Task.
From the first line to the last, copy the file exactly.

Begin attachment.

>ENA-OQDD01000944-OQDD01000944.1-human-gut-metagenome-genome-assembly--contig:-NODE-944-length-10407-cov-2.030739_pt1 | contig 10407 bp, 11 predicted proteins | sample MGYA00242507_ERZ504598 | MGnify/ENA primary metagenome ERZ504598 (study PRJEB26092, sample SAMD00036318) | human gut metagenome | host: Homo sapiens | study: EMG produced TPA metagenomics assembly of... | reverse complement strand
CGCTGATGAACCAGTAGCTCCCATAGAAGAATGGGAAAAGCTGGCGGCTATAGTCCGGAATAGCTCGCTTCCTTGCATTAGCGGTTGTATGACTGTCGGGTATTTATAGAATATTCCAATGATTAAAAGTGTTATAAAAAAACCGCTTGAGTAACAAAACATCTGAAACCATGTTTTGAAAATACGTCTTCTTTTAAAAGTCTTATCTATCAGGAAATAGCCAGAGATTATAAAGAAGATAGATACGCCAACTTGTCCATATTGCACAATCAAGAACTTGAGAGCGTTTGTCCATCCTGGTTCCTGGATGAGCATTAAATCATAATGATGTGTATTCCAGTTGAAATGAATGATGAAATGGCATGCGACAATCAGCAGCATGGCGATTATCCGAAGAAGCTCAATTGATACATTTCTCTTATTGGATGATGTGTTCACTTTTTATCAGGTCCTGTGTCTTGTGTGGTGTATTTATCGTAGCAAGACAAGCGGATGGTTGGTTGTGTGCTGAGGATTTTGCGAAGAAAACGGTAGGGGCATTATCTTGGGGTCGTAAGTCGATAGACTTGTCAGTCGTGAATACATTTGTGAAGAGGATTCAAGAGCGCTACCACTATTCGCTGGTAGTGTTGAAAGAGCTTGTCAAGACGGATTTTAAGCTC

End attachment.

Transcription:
>ENA-OQDD01000944-OQDD01000944.1-human-gut-metagenome-genome-assembly--contig:-NODE-944-length-10407-cov-2.030739_pt1 | contig 10407 bp, 11 predicted proteins | sample MGYA00242507_ERZ504598 | MGnify/ENA primary metagenome ERZ504598 (study PRJEB26092, sample SAMD00036318) | human gut metagenome | host: Homo sapiens | study: EMG produced TPA metagenomics assembly of... | reverse complement strand
CGCTGATGAACCAGTAGCTCCCATAGAAGAATGGGAAAAGCTGGCGGCTATAGTCCGGAATAGCTCGCTTCCTTGCATTAGCGGTTGTATGACTGTCGGGTATTTATAGAATATTCCAATGATTAAAAGTGTTATAAAAAAACCGCTTGAGTAACAAAACATCTGAAACCATGTTTTGAAAATACGTCTTCTTTTAAAAGTCTTATCTATCAGGAAATAGCCAGAGATTATAAAGAAGATAGATACGCCAACTTGTCCATATTGCACAATCAAGAACTTGAGAGCGTTTGTCCATCCTGGTTCCTGGATGAGCATTAAATCATAATGATGTGTATTCCAGTTGAAATGAATGATGAAATGGCATGCGACAATCAGCAGCATGGCGATTATCCGAAGAAGCTCAATTGATACATTTCTCTTATTGGATGATGTGTTCACTTTTTATCAGGTCCTGTGTCTTGTGTGGTGTATTTATCGTAGCAAGACAAGCGGATGGTTGGTTGTGTGCTGAGGATTTTGCGAAGAAAACGGTAGGGGCATTATCTTGGGGTCGTAAGTCGATAGACTTGTCAGTCGTGAATACATTTGTGAAGAGGATTCAAGAGCGCTACCACTATTCGCTGGTAGTGTTGAAAGAGCTTGTCAAGACGGATTTTAAGCTC